Thursday, 27 August 2015

Shooting HDR in Salisbury Cathedral

The first photo from the UK leg of this photo tour (to Iceland) was taken in Salisbury Cathedral. This is an Anglican cathedral in Salisbury in Southern England, and one of the leading examples of Early English architecture.  The main body of the cathedral was completed in 38 years, from 1220 to 1258.  It has  tallest church spire in the United Kingdom (at 123m) plus it also has the largest cloister and the largest cathedral close in Britain (80 acres).

Ultra-wide shot of the cloisters, an amazingly busy, intricately-designed space featuring these finely carved arches built around a perfectly-grassed quadrangle.
The perfectly grassed quadrangle. 
The greenness of England is an amazing contrast to the yellowish-brown hues you see in many parts of NSW  -  even in winter after weeks of rain.
England lives up to its "green and pleasant land" claim.

It contains the Magna Carta, a page of which was on display for visitors (but no photos allowed!).  All four original copies of the MC are in England.  The vaulted ceilings are breathtaking in sheer height and size but pose a tremendously tricky photographic challenge.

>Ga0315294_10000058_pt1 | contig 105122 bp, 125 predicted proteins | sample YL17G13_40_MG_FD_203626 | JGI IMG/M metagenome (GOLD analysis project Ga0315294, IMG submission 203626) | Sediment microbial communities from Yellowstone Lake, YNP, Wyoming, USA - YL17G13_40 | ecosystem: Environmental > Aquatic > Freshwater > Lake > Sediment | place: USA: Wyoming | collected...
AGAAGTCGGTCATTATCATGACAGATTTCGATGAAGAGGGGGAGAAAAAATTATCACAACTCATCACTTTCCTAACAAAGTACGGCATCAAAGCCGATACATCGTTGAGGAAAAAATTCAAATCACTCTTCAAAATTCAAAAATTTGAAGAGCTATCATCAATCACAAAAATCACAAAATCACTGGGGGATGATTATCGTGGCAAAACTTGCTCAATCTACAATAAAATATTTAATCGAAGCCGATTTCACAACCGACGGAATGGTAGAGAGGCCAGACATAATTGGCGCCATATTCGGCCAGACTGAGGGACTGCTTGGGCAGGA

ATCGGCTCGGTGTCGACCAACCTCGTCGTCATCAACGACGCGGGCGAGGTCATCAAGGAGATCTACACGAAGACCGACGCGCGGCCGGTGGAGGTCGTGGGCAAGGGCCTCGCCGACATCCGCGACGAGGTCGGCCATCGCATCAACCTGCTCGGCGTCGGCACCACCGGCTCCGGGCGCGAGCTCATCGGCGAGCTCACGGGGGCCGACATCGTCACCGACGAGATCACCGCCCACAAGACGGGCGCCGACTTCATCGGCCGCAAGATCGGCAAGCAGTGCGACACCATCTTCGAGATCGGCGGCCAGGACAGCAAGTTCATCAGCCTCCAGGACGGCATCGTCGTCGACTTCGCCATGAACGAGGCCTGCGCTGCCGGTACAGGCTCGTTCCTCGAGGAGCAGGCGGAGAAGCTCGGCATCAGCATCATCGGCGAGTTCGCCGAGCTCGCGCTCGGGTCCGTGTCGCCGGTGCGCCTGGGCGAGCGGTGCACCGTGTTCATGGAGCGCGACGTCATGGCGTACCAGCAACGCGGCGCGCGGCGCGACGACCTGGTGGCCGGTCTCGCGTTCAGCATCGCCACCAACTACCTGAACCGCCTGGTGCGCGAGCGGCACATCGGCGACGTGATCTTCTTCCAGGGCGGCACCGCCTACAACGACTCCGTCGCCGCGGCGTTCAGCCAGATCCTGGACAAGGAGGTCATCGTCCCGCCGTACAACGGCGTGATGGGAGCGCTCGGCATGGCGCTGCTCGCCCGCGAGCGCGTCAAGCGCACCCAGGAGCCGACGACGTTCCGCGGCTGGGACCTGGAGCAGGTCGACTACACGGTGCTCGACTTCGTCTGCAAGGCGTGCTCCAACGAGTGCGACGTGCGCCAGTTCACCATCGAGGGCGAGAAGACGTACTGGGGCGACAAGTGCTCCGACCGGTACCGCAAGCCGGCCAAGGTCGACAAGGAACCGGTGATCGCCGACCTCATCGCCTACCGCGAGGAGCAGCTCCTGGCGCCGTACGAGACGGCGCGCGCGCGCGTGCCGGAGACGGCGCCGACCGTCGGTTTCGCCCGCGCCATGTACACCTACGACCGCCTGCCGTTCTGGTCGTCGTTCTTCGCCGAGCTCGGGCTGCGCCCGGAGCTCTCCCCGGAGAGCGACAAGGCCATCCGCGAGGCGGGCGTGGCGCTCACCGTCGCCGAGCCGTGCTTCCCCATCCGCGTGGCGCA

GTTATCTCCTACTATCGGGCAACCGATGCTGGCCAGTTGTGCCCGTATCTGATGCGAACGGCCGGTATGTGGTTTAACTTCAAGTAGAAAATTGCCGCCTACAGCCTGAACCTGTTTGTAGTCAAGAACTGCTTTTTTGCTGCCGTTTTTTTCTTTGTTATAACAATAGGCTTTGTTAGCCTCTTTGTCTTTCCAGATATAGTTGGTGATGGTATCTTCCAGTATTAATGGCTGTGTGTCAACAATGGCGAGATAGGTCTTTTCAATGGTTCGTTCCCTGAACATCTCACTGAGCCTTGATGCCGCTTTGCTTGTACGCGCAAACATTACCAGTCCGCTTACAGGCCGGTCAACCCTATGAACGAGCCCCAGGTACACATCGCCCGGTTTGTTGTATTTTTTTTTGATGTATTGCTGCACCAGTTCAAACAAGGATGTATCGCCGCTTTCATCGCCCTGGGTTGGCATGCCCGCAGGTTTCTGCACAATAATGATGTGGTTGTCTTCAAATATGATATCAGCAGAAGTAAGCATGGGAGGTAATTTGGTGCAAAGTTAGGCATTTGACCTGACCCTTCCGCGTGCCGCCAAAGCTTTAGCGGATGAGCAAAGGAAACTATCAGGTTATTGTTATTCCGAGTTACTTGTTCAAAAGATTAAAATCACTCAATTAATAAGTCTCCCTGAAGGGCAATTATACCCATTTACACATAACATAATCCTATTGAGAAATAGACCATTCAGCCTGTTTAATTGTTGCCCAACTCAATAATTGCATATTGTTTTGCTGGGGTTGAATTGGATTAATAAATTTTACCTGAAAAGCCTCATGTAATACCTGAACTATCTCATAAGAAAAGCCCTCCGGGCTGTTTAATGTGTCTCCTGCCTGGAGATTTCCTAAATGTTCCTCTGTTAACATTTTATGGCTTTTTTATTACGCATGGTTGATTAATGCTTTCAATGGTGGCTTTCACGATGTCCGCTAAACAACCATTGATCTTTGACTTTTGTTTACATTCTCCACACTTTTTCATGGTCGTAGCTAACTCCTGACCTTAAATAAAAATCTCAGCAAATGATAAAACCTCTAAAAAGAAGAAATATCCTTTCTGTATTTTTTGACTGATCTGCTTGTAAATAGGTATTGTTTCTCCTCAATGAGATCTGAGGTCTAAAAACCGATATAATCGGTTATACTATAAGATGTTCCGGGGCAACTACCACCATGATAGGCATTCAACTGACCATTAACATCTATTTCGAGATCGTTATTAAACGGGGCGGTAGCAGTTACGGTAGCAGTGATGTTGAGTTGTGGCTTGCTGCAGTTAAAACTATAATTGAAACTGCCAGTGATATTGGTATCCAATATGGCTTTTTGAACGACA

That said, I came prepared with my EF14mm linear fish eye lens which was perfect for straight vertical shots of the ceilings. Even though it was a surprisingly bright, sunny day I was shooting at ISO 3200 to get both a fast enough shutter speed to hand hold at f8 - although this is an f2.8 lens, shooting wider produces very soft edges. (Not very good performance considering this lens cost more than $2000!).

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Faithful hound at the foot of his master.
One of the many tombs preserved in the nave of Salisbury cathedral.
The term "the stinking rich" came from places like this where the nobles were buried right inside the churches of England. In those days, though the stone masons were very good, these sarcophagi could never quite be sealed 100%
HDR pic by Natalie Hitchens
Another vertical HDR in the main nave at the spire crossing - where you could see the architectural distortion created by the weight of the tower and spire - that's if the 14mm lens had not already added more than its fair share of optical distortion to the frame already!
Beautifully carved wooden cherubs inside the nave...
Another great ceiling view, HDR of course, by Natalie Hitchens
Close up of one of the many tombs inside Salisbury cathedral
Interesting mix of artificial and daylight pumps up the visual impact of this interior HDR shot by Natalie Hitchens

1 comment:

  1. Brlliant! HD adds here the warm the cold stones didnt have thatbafternoon.